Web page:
Posted on

Why Mortgage Rates Are Going Up

Mortgage rates this week. At the current 15-year fixed rate, you’ll pay $745.21 each month for every $100,000 you borrow, down from $747.23 last week. At the current 5/1 ARM rate, you’ll pay $484.36 each month for every $100,000 you borrow, down from $487.27 last week.

Why Do Mortgage Rates Go Up and Down? January 30th, 2019 | Interest Rates. Mortgage interest rates fluctuate from week to week and they can make huge swings from decade to decade. In the early 1980s, for example, mortgage rates were as high as 18% while roughly 30 years later they are less than a third of that rate.

Treasury Bonds affect mortgage rates More Than Any Other Bond. Mortgages are higher risk than most bonds. The main reason is that they are longer-term either 15 years or 30 years. The most popular bonds that also have long terms are U.S. Treasurys. They are offered at 10-year, 20-year, and 30-year terms.

The Correlation Between Mortgage Rates & the Stock Market. There is not a tangible relationship between mortgage rates and the stock market whereby one can be said to directly drive the other.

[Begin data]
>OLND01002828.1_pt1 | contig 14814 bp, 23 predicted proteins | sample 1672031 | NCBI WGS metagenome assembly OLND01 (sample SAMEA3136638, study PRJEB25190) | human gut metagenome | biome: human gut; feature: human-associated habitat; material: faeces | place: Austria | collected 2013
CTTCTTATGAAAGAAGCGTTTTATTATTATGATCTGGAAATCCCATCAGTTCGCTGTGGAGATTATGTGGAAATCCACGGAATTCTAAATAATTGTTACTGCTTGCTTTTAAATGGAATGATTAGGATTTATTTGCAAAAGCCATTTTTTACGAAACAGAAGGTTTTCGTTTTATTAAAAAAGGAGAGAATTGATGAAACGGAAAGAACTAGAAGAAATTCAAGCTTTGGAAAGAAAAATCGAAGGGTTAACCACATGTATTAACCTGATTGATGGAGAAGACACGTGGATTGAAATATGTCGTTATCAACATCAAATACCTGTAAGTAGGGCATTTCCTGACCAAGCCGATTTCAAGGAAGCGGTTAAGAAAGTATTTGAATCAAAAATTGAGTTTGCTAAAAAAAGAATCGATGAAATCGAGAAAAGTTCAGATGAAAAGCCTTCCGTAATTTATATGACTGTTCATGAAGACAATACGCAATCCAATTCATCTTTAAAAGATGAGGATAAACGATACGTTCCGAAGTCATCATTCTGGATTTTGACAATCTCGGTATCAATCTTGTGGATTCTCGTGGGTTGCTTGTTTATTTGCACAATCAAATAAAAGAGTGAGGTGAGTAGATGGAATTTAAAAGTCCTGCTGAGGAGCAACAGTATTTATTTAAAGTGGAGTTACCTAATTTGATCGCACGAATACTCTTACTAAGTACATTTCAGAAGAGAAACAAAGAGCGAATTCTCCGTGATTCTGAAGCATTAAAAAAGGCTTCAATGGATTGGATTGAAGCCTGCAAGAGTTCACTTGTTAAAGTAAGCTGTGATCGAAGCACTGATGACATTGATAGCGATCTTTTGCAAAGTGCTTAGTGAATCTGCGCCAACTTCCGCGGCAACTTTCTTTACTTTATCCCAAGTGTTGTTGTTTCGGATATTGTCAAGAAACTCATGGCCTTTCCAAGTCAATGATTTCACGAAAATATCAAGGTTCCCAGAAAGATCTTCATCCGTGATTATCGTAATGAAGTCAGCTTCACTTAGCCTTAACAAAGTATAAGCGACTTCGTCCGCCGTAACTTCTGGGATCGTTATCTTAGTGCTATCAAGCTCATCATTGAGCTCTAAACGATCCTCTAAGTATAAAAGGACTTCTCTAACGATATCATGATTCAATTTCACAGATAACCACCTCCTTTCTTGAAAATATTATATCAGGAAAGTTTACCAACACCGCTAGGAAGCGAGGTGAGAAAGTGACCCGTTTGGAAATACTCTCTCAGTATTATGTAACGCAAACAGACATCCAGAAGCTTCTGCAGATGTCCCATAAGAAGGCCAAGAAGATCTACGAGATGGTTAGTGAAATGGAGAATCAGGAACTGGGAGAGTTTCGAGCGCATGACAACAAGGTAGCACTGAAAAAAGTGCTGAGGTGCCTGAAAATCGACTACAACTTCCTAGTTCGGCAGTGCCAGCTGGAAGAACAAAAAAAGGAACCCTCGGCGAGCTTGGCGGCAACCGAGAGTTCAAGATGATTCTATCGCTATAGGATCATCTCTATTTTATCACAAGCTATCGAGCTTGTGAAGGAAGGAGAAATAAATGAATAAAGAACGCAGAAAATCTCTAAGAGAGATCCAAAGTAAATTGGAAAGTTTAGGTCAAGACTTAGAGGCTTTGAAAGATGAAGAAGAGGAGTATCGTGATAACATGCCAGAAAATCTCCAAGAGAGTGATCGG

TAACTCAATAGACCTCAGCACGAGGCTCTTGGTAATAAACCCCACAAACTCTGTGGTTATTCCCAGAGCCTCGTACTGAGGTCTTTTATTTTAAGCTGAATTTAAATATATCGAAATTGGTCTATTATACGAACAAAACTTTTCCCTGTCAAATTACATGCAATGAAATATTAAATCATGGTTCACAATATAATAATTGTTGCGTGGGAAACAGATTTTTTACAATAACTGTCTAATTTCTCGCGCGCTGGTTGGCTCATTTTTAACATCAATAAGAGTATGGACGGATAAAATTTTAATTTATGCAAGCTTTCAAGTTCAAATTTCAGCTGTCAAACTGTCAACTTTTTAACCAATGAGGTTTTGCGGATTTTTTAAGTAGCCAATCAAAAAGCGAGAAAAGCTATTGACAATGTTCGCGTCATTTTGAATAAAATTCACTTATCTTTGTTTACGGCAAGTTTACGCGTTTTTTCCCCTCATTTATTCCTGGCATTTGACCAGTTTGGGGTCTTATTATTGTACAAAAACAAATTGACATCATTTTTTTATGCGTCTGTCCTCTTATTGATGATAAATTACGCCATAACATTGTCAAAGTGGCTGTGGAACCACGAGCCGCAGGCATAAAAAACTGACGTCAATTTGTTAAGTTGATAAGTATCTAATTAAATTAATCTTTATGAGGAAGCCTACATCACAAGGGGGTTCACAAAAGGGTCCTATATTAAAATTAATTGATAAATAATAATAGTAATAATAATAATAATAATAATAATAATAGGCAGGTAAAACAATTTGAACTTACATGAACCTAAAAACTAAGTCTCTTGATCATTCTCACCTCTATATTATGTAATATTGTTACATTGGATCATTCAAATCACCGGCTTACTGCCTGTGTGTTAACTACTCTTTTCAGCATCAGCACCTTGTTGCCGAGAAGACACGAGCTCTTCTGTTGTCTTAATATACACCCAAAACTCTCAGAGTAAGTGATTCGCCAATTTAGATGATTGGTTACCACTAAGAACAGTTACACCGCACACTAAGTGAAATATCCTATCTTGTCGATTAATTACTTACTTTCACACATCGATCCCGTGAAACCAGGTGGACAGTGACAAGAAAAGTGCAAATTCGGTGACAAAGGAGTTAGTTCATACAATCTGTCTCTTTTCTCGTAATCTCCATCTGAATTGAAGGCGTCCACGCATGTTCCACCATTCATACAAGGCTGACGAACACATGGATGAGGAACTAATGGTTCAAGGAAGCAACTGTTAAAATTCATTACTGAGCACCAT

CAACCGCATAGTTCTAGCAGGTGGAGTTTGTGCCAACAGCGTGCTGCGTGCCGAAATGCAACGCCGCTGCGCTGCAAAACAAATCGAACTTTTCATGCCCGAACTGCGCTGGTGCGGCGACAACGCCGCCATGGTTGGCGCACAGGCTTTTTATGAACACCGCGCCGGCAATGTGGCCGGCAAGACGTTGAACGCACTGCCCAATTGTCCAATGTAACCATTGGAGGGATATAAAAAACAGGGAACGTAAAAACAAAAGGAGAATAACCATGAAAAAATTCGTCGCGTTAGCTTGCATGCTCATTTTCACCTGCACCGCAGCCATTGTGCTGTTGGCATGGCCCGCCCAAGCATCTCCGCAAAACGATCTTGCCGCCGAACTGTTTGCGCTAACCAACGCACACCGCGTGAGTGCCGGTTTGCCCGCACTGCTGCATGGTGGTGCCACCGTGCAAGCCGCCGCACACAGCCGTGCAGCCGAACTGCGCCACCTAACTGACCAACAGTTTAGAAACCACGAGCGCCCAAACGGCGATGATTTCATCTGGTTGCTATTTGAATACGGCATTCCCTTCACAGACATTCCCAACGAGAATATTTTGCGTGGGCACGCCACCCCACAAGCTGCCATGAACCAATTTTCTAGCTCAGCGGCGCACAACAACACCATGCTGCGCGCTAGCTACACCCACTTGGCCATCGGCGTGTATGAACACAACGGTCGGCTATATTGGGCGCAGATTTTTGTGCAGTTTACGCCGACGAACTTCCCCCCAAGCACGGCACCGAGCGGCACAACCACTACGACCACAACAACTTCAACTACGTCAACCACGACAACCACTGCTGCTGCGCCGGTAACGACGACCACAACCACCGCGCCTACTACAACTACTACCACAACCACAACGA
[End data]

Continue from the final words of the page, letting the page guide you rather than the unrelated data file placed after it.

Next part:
Are Interest Rates Going Up Today With interest rates rising to 0.75% (from 0.5%) in August 2018, the current forecast is for interest rates to not go up again until mid-2020, but much depends on the outcome of Brexit. By 2022 the Bank of England base rate is predicted to have risen to between 1% and 1.25%.

To put that into perspective, the base rate today is 0.75 per cent while back in 2009 it was 0.5 per cent from March onwards.

That means it’s best to shop for a mortgage now, while mortgage rates are still historically low. The average interest rate on a conventional 30-year fixed-rate home loan is 3.81%. That’s down more than a full percentage point from last year.